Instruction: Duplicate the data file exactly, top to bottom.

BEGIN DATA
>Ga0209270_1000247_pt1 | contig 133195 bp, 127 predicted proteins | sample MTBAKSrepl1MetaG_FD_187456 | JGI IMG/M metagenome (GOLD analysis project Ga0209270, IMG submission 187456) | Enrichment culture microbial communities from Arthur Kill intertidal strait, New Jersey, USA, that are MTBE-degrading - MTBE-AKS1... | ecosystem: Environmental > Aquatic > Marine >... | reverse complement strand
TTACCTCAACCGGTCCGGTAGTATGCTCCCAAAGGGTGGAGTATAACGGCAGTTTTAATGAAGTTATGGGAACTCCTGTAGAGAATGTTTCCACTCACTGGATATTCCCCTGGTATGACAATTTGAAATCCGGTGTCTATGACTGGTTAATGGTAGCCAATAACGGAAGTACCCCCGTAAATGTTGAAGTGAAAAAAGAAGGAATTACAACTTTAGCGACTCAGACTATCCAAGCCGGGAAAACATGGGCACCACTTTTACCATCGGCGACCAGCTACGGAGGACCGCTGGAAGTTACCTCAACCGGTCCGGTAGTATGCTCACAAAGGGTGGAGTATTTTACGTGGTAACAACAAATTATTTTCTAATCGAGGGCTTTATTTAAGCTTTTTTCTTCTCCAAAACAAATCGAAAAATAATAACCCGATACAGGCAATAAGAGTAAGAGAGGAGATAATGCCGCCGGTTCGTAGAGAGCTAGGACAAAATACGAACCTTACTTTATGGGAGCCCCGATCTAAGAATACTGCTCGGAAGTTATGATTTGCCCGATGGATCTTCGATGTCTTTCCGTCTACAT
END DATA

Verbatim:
>Ga0209270_1000247_pt1 | contig 133195 bp, 127 predicted proteins | sample MTBAKSrepl1MetaG_FD_187456 | JGI IMG/M metagenome (GOLD analysis project Ga0209270, IMG submission 187456) | Enrichment culture microbial communities from Arthur Kill intertidal strait, New Jersey, USA, that are MTBE-degrading - MTBE-AKS1... | ecosystem: Environmental > Aquatic > Marine >... | reverse complement strand
TTACCTCAACCGGTCCGGTAGTATGCTCCCAAAGGGTGGAGTATAACGGCAGTTTTAATGAAGTTATGGGAACTCCTGTAGAGAATGTTTCCACTCACTGGATATTCCCCTGGTATGACAATTTGAAATCCGGTGTCTATGACTGGTTAATGGTAGCCAATAACGGAAGTACCCCCGTAAATGTTGAAGTGAAAAAAGAAGGAATTACAACTTTAGCGACTCAGACTATCCAAGCCGGGAAAACATGGGCACCACTTTTACCATCGGCGACCAGCTACGGAGGACCGCTGGAAGTTACCTCAACCGGTCCGGTAGTATGCTCACAAAGGGTGGAGTATTTTACGTGGTAACAACAAATTATTTTCTAATCGAGGGCTTTATTTAAGCTTTTTTCTTCTCCAAAACAAATCGAAAAATAATAACCCGATACAGGCAATAAGAGTAAGAGAGGAGATAATGCCGCCGGTTCGTAGAGAGCTAGGACAAAATACGAACCTTACTTTATGGGAGCCCCGATCTAAGAATACTGCTCGGAAGTTATGATTTGCCCGATGGATCTTCGATGTCTTTCCGTCTACAT